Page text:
Governor Roy Cooper has asked the General Assembly during its Aug. 3 special session to approve about $3 million in emergency funding to pay for investigation and regulation of threats to the state’s drinking water. Good for him.
The Wilmington StarNews reported in June that the Chemours plant in Fayetteville was discharging the unregulated contaminant GenX into the Cape Fear River, a water source for New Hanover, Pender, and Brunswick counties. Cooper directed the state Department of Environmental Quality (DEQ) and the state Department of Health and Human Services (DHHS) to investigate. After their intervention, Chemours voluntarily stopped releasing GenX.
GenX is in the same fluorochemical family of man-made compounds as C8, which has been linked to cancer. Researchers found in 1999-2000 that 99.7 percent of Americans already had C8 in their blood, exposed through a variety of sources, including Teflon, Scotchgard, and firefighting foam. GenX replaced C8 in 2009 after lawsuits contended that drinking water contaminated with C8 caused cancer. DuPont and its spinoff company Chemours was ordered to pay a $670.7 million settlement for releasing C8 into the air and Ohio River since the 1950s.
The federal Clean Water Act regulates the discharge of pollutants into waterways. The Environmental Protection Agency (EPA) has the authority to write the regulations to implement the Act and sets clean water standards. The EPA delegates regulation of the Act to the state. In recent years, North Carolina’s legislature has diminished this regulatory power by systematically defunding and dismantling the DEQ. There are simply fewer regulators, according to a 2015 EPA audit of how DEQ implements the permitting process that allows Chemours to discharge into the river. The backlog of permits continued and Chemours’ permit expired in October 2016. Chemours is now capturing and shipping GenX to Arkansas for incineration. Cooper has said the state would issue a new permit, but would not allow the company to release GenX.
Chemours discharged the compound under a loophole written into a 2009 EPA consent order. The document stated that GenX was so toxic that it could not be discharged under one manufacturing process, but could be released in undetermined amounts under another as a byproduct.
For people exposed to the chemical since 1980, when the plant first starting releasing GenX, long-term exposure remains a concern. Dr. Detlef Knappe, one of the authors of the published research that led to the initial StarNews story, told attendees at a June 29 public forum in Wilmington that even at very low levels, GenX and similar compounds could remain in the body and accumulate for a long time especially if people continue to ingest them.
GenX also isn’t the only unregulated contaminant found in the state’s drinking water sources. New Hanover’s Sweeney plant effectively treats most of the 1.4- dioxyene in the Cape Fear, Dr. Knappe said, but it is a concern for communities upstream on the Haw River. Chromium 6 has been found in private drinking water wells near coal ash plants. Dr. Knappe’s group also found six other compounds related to GenX in the Cape Fear. Chemicals are entering the environment continually, Dr. Knappe said, and it’s difficult for researchers to identify them since information about their structures is confidential business information.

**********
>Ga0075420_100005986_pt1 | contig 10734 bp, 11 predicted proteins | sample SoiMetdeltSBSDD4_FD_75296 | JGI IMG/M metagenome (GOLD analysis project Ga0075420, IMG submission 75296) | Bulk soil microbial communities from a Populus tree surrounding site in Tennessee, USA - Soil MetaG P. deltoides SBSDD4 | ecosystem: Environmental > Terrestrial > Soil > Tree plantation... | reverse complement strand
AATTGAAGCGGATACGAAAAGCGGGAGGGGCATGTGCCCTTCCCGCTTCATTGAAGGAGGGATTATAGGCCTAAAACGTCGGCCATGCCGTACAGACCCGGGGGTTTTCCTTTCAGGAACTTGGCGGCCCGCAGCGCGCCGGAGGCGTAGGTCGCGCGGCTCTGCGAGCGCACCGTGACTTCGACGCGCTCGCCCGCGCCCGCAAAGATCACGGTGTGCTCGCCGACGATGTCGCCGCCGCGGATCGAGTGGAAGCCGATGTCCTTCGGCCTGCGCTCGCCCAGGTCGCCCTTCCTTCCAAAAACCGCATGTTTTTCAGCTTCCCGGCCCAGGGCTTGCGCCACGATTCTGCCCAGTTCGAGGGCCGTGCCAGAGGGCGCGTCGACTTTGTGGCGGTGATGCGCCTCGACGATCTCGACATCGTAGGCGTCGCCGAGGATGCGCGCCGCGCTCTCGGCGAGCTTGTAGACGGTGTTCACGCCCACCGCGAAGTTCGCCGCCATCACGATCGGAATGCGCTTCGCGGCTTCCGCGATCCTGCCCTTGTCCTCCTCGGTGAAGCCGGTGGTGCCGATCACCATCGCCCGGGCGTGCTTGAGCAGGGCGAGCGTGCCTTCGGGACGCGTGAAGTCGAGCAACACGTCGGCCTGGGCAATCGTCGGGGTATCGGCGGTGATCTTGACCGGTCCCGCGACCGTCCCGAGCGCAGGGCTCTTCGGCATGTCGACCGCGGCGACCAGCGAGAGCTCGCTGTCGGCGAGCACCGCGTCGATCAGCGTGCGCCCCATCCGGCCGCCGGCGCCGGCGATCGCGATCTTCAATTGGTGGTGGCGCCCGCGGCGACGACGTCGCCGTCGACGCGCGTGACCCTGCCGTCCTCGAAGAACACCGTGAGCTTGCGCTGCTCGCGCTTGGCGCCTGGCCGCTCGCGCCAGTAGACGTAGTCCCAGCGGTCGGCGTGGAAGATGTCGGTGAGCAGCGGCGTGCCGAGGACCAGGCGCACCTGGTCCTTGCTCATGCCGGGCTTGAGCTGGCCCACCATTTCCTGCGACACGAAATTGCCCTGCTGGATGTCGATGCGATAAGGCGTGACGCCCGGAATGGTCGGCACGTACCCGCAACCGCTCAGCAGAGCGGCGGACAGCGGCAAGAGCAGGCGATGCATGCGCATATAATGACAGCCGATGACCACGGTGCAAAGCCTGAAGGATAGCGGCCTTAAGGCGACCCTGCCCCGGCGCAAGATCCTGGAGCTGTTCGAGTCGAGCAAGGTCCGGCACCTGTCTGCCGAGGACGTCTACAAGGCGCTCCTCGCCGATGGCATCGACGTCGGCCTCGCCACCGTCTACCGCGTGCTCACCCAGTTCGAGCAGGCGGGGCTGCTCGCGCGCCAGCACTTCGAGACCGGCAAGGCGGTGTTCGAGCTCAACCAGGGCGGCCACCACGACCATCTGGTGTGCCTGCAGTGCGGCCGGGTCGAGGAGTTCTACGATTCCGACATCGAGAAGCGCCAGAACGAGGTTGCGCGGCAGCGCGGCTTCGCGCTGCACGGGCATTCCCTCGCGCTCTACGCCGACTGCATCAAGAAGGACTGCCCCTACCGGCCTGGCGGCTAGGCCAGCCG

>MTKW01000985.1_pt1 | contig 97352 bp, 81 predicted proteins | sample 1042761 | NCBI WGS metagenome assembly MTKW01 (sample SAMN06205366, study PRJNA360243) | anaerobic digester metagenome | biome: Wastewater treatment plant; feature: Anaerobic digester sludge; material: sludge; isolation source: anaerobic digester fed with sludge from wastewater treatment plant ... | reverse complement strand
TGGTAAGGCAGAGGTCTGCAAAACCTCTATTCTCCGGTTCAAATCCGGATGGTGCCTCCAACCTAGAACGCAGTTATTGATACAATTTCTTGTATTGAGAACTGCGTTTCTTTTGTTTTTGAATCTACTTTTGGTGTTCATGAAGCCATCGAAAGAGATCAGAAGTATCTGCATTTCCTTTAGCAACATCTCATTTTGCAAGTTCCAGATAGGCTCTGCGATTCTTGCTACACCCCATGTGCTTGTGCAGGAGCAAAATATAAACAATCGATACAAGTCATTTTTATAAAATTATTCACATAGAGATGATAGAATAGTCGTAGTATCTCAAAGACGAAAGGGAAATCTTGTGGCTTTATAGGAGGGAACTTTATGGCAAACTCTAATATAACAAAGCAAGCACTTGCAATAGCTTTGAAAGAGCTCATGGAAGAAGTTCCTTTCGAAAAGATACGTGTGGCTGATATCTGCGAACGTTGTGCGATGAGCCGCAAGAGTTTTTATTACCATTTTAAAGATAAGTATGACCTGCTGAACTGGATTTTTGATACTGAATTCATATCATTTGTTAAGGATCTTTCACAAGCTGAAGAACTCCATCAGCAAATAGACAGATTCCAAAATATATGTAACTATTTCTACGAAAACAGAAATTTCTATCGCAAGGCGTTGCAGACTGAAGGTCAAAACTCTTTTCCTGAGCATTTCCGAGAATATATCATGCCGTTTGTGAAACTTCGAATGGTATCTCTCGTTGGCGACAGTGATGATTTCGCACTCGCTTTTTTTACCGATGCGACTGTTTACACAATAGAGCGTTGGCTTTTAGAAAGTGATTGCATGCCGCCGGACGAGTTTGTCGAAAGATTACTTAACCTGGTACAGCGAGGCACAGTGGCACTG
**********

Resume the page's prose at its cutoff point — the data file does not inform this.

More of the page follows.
Dr. Knappe’s study was based on samples taken beginning in 2012. What levels of GenX were in the water before then? There is no available public data. Cooper has asked the Centers for Disease Control and Prevention to undertake a public health assessment of any potential long-term health effects of GenX. This also is a positive step.
Before the General Assembly approves Cooper’s request, legislators who in June delivered about $1.8 million in budget cuts for 2018-2019 to DEQ will have to perform the political equivalent of turning around an oil tanker in the Cape Fear. But it can be done.
After StarNews reporter Vaughn Hagerty’s first story on GenX in the Cape Fear appeared June 7, a lightning-swift grassroots reaction spread throughout the community. Wilmington Democratic Mayor Bill Saffo and Woody White, Republican chairman of the New Hanover County Board of Commissioners, presented a united front against Chemours. Following Chemours’ disclosure that they were intentionally releasing GenX, White and Saffo emerged from the meeting with a palpable, shared outrage.
They jointly advocated for answers and called for Chemours to stop all discharge. This has occurred and levels of the chemical have dropped below the goal established by NC DHHS.
Legislators have loosened controls on businesses in recent years, in an attempt to stimulate economic growth. But at what cost? Legislators should swiftly approve Cooper’s request.